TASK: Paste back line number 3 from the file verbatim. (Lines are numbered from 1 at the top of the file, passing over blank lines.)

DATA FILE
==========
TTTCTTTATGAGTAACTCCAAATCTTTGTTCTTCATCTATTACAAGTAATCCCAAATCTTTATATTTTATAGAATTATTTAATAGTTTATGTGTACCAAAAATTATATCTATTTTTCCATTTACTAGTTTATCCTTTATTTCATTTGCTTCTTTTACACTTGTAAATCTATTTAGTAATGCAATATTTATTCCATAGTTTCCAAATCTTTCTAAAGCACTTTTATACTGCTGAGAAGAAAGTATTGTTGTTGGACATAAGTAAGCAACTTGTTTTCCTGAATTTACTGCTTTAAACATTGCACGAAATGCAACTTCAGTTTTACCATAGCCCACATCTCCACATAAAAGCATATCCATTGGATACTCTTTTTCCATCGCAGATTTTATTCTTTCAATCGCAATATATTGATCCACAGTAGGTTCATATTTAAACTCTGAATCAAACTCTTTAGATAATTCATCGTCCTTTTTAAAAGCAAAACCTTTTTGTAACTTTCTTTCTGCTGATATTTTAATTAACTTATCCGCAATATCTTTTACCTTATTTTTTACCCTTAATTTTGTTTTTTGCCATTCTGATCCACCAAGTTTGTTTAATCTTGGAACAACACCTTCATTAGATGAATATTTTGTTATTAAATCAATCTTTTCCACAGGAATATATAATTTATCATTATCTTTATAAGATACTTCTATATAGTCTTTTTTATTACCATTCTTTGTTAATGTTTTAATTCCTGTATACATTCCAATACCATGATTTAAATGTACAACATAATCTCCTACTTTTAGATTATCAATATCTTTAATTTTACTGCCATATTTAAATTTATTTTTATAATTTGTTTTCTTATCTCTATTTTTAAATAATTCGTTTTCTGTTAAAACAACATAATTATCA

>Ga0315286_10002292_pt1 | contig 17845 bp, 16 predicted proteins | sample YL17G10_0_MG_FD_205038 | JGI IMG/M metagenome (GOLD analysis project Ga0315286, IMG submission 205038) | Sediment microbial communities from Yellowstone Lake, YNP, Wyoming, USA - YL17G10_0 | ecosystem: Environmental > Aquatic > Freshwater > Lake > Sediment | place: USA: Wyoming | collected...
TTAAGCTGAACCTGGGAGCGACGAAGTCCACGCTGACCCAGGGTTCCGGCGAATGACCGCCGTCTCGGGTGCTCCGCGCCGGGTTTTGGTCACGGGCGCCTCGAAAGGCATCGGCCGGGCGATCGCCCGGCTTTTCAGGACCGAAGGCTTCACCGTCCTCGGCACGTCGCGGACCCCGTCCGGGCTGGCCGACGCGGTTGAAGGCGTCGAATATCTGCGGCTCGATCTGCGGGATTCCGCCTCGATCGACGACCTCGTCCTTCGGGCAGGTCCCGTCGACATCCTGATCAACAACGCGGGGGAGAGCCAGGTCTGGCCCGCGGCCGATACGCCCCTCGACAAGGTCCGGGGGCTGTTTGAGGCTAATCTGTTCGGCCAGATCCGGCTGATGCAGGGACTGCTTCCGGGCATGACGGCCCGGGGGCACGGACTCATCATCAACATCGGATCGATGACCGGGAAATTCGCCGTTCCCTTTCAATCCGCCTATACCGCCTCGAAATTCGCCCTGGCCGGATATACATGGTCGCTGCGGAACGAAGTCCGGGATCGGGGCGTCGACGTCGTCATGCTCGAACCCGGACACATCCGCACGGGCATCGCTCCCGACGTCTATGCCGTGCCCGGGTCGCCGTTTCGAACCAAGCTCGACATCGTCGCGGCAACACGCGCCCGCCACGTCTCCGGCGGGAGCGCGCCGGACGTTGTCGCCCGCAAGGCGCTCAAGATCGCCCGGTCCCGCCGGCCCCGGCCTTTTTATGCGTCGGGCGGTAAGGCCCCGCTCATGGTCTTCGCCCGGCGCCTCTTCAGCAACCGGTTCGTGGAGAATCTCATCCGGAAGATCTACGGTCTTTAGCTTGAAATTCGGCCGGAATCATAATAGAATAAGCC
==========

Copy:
TTAAGCTGAACCTGGGAGCGACGAAGTCCACGCTGACCCAGGGTTCCGGCGAATGACCGCCGTCTCGGGTGCTCCGCGCCGGGTTTTGGTCACGGGCGCCTCGAAAGGCATCGGCCGGGCGATCGCCCGGCTTTTCAGGACCGAAGGCTTCACCGTCCTCGGCACGTCGCGGACCCCGTCCGGGCTGGCCGACGCGGTTGAAGGCGTCGAATATCTGCGGCTCGATCTGCGGGATTCCGCCTCGATCGACGACCTCGTCCTTCGGGCAGGTCCCGTCGACATCCTGATCAACAACGCGGGGGAGAGCCAGGTCTGGCCCGCGGCCGATACGCCCCTCGACAAGGTCCGGGGGCTGTTTGAGGCTAATCTGTTCGGCCAGATCCGGCTGATGCAGGGACTGCTTCCGGGCATGACGGCCCGGGGGCACGGACTCATCATCAACATCGGATCGATGACCGGGAAATTCGCCGTTCCCTTTCAATCCGCCTATACCGCCTCGAAATTCGCCCTGGCCGGATATACATGGTCGCTGCGGAACGAAGTCCGGGATCGGGGCGTCGACGTCGTCATGCTCGAACCCGGACACATCCGCACGGGCATCGCTCCCGACGTCTATGCCGTGCCCGGGTCGCCGTTTCGAACCAAGCTCGACATCGTCGCGGCAACACGCGCCCGCCACGTCTCCGGCGGGAGCGCGCCGGACGTTGTCGCCCGCAAGGCGCTCAAGATCGCCCGGTCCCGCCGGCCCCGGCCTTTTTATGCGTCGGGCGGTAAGGCCCCGCTCATGGTCTTCGCCCGGCGCCTCTTCAGCAACCGGTTCGTGGAGAATCTCATCCGGAAGATCTACGGTCTTTAGCTTGAAATTCGGCCGGAATCATAATAGAATAAGCC